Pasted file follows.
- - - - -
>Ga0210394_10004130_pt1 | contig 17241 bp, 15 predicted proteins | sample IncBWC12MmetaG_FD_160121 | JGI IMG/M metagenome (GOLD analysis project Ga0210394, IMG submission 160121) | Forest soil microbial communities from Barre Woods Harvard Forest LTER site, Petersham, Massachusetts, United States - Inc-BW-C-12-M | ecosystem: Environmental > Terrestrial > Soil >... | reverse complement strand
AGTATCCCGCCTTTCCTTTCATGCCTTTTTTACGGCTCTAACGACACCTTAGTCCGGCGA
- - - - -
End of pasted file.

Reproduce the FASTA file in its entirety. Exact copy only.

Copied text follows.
>Ga0210394_10004130_pt1 | contig 17241 bp, 15 predicted proteins | sample IncBWC12MmetaG_FD_160121 | JGI IMG/M metagenome (GOLD analysis project Ga0210394, IMG submission 160121) | Forest soil microbial communities from Barre Woods Harvard Forest LTER site, Petersham, Massachusetts, United States - Inc-BW-C-12-M | ecosystem: Environmental > Terrestrial > Soil >... | reverse complement strand
AGTATCCCGCCTTTCCTTTCATGCCTTTTTTACGGCTCTAACGACACCTTAGTCCGGCGA